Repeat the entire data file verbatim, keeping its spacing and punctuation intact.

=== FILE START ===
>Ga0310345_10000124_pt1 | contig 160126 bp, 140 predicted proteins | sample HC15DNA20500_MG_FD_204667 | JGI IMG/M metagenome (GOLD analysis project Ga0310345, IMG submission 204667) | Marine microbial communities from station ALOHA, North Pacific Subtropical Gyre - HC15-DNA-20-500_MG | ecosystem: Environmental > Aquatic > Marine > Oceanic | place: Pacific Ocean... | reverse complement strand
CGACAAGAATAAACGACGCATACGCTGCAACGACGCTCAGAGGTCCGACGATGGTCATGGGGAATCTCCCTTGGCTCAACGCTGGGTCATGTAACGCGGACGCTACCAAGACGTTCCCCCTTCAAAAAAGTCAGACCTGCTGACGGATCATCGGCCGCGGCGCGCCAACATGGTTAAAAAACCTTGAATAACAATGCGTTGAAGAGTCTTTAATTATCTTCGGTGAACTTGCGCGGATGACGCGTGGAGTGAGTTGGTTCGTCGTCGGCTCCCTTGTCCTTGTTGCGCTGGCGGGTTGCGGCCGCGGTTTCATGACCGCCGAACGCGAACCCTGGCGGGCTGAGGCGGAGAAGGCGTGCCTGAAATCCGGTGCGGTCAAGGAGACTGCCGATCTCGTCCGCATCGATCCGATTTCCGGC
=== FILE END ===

>Ga0310345_10000124_pt1 | contig 160126 bp, 140 predicted proteins | sample HC15DNA20500_MG_FD_204667 | JGI IMG/M metagenome (GOLD analysis project Ga0310345, IMG submission 204667) | Marine microbial communities from station ALOHA, North Pacific Subtropical Gyre - HC15-DNA-20-500_MG | ecosystem: Environmental > Aquatic > Marine > Oceanic | place: Pacific Ocean... | reverse complement strand
CGACAAGAATAAACGACGCATACGCTGCAACGACGCTCAGAGGTCCGACGATGGTCATGGGGAATCTCCCTTGGCTCAACGCTGGGTCATGTAACGCGGACGCTACCAAGACGTTCCCCCTTCAAAAAAGTCAGACCTGCTGACGGATCATCGGCCGCGGCGCGCCAACATGGTTAAAAAACCTTGAATAACAATGCGTTGAAGAGTCTTTAATTATCTTCGGTGAACTTGCGCGGATGACGCGTGGAGTGAGTTGGTTCGTCGTCGGCTCCCTTGTCCTTGTTGCGCTGGCGGGTTGCGGCCGCGGTTTCATGACCGCCGAACGCGAACCCTGGCGGGCTGAGGCGGAGAAGGCGTGCCTGAAATCCGGTGCGGTCAAGGAGACTGCCGATCTCGTCCGCATCGATCCGATTTCCGGC